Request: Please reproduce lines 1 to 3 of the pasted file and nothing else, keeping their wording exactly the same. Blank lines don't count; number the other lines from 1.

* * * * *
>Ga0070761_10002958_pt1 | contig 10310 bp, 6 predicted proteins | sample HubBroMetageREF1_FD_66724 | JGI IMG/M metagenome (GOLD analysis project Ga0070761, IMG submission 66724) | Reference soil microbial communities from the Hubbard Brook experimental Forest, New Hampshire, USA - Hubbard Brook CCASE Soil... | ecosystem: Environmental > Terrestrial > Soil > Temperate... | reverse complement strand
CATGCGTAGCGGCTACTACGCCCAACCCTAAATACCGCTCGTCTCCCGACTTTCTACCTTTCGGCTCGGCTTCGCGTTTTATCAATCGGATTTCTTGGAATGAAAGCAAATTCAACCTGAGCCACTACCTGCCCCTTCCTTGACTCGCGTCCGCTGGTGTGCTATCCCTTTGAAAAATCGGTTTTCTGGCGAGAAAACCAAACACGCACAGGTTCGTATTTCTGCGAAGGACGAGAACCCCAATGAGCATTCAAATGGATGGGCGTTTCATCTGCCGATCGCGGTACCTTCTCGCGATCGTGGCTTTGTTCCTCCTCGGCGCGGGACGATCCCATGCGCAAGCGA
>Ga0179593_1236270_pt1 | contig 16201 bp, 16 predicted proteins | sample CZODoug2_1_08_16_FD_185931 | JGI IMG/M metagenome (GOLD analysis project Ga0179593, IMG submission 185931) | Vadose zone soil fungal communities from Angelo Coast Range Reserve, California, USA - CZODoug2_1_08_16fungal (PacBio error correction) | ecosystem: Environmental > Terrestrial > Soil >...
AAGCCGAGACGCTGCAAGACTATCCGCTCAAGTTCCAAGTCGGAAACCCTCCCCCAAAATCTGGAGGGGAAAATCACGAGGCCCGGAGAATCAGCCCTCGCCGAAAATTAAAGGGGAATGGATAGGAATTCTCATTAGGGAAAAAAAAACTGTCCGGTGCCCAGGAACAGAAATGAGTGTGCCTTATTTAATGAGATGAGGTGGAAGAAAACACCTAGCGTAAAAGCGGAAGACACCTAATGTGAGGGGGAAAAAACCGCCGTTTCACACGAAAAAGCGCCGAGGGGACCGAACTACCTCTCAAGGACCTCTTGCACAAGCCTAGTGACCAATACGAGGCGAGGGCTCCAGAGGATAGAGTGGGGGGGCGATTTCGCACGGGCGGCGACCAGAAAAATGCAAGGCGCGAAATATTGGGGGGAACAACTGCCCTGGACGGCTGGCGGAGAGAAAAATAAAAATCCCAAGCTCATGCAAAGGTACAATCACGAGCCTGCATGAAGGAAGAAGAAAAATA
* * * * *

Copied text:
>Ga0070761_10002958_pt1 | contig 10310 bp, 6 predicted proteins | sample HubBroMetageREF1_FD_66724 | JGI IMG/M metagenome (GOLD analysis project Ga0070761, IMG submission 66724) | Reference soil microbial communities from the Hubbard Brook experimental Forest, New Hampshire, USA - Hubbard Brook CCASE Soil... | ecosystem: Environmental > Terrestrial > Soil > Temperate... | reverse complement strand
CATGCGTAGCGGCTACTACGCCCAACCCTAAATACCGCTCGTCTCCCGACTTTCTACCTTTCGGCTCGGCTTCGCGTTTTATCAATCGGATTTCTTGGAATGAAAGCAAATTCAACCTGAGCCACTACCTGCCCCTTCCTTGACTCGCGTCCGCTGGTGTGCTATCCCTTTGAAAAATCGGTTTTCTGGCGAGAAAACCAAACACGCACAGGTTCGTATTTCTGCGAAGGACGAGAACCCCAATGAGCATTCAAATGGATGGGCGTTTCATCTGCCGATCGCGGTACCTTCTCGCGATCGTGGCTTTGTTCCTCCTCGGCGCGGGACGATCCCATGCGCAAGCGA
>Ga0179593_1236270_pt1 | contig 16201 bp, 16 predicted proteins | sample CZODoug2_1_08_16_FD_185931 | JGI IMG/M metagenome (GOLD analysis project Ga0179593, IMG submission 185931) | Vadose zone soil fungal communities from Angelo Coast Range Reserve, California, USA - CZODoug2_1_08_16fungal (PacBio error correction) | ecosystem: Environmental > Terrestrial > Soil >...